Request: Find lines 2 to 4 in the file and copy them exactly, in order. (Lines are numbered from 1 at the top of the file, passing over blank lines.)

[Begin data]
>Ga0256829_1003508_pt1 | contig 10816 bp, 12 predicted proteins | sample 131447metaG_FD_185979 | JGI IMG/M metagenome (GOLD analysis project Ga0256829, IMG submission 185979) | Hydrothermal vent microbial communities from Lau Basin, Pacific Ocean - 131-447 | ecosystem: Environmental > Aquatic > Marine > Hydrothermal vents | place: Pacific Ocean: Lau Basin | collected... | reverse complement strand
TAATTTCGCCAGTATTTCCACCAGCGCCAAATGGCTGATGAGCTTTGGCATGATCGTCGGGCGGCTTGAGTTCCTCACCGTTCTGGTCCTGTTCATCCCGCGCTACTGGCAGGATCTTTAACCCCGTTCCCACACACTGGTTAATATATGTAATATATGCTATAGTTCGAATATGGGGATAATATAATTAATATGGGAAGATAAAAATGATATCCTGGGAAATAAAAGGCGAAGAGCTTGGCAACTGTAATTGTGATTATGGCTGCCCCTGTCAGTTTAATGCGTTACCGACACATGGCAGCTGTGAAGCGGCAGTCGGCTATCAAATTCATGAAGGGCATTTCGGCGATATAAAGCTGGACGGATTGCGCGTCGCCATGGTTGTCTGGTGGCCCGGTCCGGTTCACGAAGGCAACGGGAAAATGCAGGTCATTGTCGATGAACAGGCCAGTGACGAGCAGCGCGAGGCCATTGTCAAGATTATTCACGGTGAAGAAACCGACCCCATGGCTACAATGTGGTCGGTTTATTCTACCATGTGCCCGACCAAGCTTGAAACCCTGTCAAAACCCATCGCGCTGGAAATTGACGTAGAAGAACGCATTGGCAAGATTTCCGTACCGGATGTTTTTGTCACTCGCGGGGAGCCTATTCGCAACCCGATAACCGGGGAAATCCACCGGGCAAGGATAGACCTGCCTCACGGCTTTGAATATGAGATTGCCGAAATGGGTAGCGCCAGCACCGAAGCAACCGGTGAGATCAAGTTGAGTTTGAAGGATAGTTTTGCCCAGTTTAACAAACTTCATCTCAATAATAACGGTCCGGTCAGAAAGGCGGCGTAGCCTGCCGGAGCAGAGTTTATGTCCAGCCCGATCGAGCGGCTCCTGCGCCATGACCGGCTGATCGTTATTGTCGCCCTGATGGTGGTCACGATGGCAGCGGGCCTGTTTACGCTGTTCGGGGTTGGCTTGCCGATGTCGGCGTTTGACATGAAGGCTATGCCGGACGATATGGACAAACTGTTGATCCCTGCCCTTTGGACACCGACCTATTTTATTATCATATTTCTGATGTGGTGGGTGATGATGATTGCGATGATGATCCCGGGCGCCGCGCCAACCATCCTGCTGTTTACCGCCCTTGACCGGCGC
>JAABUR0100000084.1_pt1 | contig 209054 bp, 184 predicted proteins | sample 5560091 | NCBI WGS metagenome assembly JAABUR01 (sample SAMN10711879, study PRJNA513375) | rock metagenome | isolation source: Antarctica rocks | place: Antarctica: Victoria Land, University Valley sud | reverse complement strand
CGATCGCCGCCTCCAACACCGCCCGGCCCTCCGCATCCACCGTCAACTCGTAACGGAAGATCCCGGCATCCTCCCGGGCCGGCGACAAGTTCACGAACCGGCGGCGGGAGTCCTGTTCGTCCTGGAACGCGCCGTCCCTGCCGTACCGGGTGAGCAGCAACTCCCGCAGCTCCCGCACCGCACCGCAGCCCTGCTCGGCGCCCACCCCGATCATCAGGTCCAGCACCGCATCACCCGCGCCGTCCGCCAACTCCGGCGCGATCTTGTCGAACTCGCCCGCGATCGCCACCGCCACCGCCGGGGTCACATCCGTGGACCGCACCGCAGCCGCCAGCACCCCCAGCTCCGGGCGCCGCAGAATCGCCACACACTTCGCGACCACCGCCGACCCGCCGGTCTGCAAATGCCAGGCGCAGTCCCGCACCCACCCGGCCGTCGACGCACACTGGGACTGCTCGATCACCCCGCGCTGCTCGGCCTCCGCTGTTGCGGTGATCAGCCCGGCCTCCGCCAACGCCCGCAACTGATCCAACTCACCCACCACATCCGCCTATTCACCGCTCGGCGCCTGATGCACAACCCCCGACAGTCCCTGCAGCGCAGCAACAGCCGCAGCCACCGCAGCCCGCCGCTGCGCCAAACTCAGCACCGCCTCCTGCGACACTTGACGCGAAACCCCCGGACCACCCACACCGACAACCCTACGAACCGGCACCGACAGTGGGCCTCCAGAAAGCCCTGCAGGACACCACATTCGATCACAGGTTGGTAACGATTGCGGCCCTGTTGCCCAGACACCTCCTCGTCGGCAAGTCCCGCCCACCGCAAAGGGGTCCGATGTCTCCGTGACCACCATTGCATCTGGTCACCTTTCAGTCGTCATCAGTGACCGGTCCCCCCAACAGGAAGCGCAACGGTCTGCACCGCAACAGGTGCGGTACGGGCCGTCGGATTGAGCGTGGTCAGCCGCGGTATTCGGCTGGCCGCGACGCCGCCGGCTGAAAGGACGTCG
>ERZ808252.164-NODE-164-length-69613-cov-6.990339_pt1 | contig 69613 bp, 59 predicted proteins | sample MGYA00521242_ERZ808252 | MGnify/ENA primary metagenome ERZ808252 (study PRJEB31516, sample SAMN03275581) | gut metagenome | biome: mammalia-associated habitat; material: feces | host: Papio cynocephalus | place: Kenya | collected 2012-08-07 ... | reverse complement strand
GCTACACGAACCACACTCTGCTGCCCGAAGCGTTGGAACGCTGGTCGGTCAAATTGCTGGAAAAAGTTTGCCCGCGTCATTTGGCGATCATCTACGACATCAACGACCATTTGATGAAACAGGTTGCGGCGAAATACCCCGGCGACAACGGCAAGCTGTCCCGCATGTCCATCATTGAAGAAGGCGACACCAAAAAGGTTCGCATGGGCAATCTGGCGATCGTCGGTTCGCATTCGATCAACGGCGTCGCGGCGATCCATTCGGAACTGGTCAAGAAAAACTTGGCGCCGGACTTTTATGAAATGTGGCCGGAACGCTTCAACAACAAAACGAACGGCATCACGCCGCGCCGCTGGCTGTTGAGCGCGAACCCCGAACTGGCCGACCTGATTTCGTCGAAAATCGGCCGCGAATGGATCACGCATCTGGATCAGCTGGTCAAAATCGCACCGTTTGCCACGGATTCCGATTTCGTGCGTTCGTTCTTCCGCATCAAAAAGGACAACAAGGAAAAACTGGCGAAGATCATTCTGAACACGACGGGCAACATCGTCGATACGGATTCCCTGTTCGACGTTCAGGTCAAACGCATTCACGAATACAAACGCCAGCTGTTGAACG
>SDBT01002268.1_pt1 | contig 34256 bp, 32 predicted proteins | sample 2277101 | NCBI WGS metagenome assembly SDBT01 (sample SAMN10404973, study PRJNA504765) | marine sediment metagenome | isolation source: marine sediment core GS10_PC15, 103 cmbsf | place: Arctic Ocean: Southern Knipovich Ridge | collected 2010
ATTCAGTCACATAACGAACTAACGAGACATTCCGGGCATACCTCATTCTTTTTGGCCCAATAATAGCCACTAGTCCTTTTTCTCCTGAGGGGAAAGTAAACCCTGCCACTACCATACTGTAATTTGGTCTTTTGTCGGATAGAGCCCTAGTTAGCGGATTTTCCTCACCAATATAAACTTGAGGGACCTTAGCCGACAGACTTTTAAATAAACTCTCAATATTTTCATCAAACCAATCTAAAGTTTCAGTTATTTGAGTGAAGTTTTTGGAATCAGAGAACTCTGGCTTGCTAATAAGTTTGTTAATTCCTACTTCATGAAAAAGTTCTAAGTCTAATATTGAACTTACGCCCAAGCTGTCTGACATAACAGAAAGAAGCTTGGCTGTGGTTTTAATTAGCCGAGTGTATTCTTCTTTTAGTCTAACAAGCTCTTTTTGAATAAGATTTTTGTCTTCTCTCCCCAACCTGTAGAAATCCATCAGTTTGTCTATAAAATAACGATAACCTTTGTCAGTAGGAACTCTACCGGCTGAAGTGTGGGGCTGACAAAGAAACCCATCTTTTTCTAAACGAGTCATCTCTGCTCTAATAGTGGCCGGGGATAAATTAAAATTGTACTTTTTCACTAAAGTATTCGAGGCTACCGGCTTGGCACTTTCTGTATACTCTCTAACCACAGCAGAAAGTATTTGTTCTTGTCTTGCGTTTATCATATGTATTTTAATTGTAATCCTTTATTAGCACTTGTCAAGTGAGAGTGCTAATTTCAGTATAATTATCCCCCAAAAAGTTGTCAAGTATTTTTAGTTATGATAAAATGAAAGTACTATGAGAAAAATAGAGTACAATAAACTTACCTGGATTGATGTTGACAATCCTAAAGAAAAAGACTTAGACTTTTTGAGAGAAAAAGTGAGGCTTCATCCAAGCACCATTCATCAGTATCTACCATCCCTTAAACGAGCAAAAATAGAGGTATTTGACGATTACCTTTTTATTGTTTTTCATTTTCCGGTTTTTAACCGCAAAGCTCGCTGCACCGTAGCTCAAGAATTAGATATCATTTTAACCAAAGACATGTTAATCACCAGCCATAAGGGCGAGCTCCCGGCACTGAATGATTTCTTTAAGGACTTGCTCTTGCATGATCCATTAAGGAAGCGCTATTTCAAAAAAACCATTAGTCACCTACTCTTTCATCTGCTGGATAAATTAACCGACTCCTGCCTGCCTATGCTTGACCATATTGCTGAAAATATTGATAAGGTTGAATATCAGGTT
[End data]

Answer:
TAATTTCGCCAGTATTTCCACCAGCGCCAAATGGCTGATGAGCTTTGGCATGATCGTCGGGCGGCTTGAGTTCCTCACCGTTCTGGTCCTGTTCATCCCGCGCTACTGGCAGGATCTTTAACCCCGTTCCCACACACTGGTTAATATATGTAATATATGCTATAGTTCGAATATGGGGATAATATAATTAATATGGGAAGATAAAAATGATATCCTGGGAAATAAAAGGCGAAGAGCTTGGCAACTGTAATTGTGATTATGGCTGCCCCTGTCAGTTTAATGCGTTACCGACACATGGCAGCTGTGAAGCGGCAGTCGGCTATCAAATTCATGAAGGGCATTTCGGCGATATAAAGCTGGACGGATTGCGCGTCGCCATGGTTGTCTGGTGGCCCGGTCCGGTTCACGAAGGCAACGGGAAAATGCAGGTCATTGTCGATGAACAGGCCAGTGACGAGCAGCGCGAGGCCATTGTCAAGATTATTCACGGTGAAGAAACCGACCCCATGGCTACAATGTGGTCGGTTTATTCTACCATGTGCCCGACCAAGCTTGAAACCCTGTCAAAACCCATCGCGCTGGAAATTGACGTAGAAGAACGCATTGGCAAGATTTCCGTACCGGATGTTTTTGTCACTCGCGGGGAGCCTATTCGCAACCCGATAACCGGGGAAATCCACCGGGCAAGGATAGACCTGCCTCACGGCTTTGAATATGAGATTGCCGAAATGGGTAGCGCCAGCACCGAAGCAACCGGTGAGATCAAGTTGAGTTTGAAGGATAGTTTTGCCCAGTTTAACAAACTTCATCTCAATAATAACGGTCCGGTCAGAAAGGCGGCGTAGCCTGCCGGAGCAGAGTTTATGTCCAGCCCGATCGAGCGGCTCCTGCGCCATGACCGGCTGATCGTTATTGTCGCCCTGATGGTGGTCACGATGGCAGCGGGCCTGTTTACGCTGTTCGGGGTTGGCTTGCCGATGTCGGCGTTTGACATGAAGGCTATGCCGGACGATATGGACAAACTGTTGATCCCTGCCCTTTGGACACCGACCTATTTTATTATCATATTTCTGATGTGGTGGGTGATGATGATTGCGATGATGATCCCGGGCGCCGCGCCAACCATCCTGCTGTTTACCGCCCTTGACCGGCGC
>JAABUR0100000084.1_pt1 | contig 209054 bp, 184 predicted proteins | sample 5560091 | NCBI WGS metagenome assembly JAABUR01 (sample SAMN10711879, study PRJNA513375) | rock metagenome | isolation source: Antarctica rocks | place: Antarctica: Victoria Land, University Valley sud | reverse complement strand
CGATCGCCGCCTCCAACACCGCCCGGCCCTCCGCATCCACCGTCAACTCGTAACGGAAGATCCCGGCATCCTCCCGGGCCGGCGACAAGTTCACGAACCGGCGGCGGGAGTCCTGTTCGTCCTGGAACGCGCCGTCCCTGCCGTACCGGGTGAGCAGCAACTCCCGCAGCTCCCGCACCGCACCGCAGCCCTGCTCGGCGCCCACCCCGATCATCAGGTCCAGCACCGCATCACCCGCGCCGTCCGCCAACTCCGGCGCGATCTTGTCGAACTCGCCCGCGATCGCCACCGCCACCGCCGGGGTCACATCCGTGGACCGCACCGCAGCCGCCAGCACCCCCAGCTCCGGGCGCCGCAGAATCGCCACACACTTCGCGACCACCGCCGACCCGCCGGTCTGCAAATGCCAGGCGCAGTCCCGCACCCACCCGGCCGTCGACGCACACTGGGACTGCTCGATCACCCCGCGCTGCTCGGCCTCCGCTGTTGCGGTGATCAGCCCGGCCTCCGCCAACGCCCGCAACTGATCCAACTCACCCACCACATCCGCCTATTCACCGCTCGGCGCCTGATGCACAACCCCCGACAGTCCCTGCAGCGCAGCAACAGCCGCAGCCACCGCAGCCCGCCGCTGCGCCAAACTCAGCACCGCCTCCTGCGACACTTGACGCGAAACCCCCGGACCACCCACACCGACAACCCTACGAACCGGCACCGACAGTGGGCCTCCAGAAAGCCCTGCAGGACACCACATTCGATCACAGGTTGGTAACGATTGCGGCCCTGTTGCCCAGACACCTCCTCGTCGGCAAGTCCCGCCCACCGCAAAGGGGTCCGATGTCTCCGTGACCACCATTGCATCTGGTCACCTTTCAGTCGTCATCAGTGACCGGTCCCCCCAACAGGAAGCGCAACGGTCTGCACCGCAACAGGTGCGGTACGGGCCGTCGGATTGAGCGTGGTCAGCCGCGGTATTCGGCTGGCCGCGACGCCGCCGGCTGAAAGGACGTCG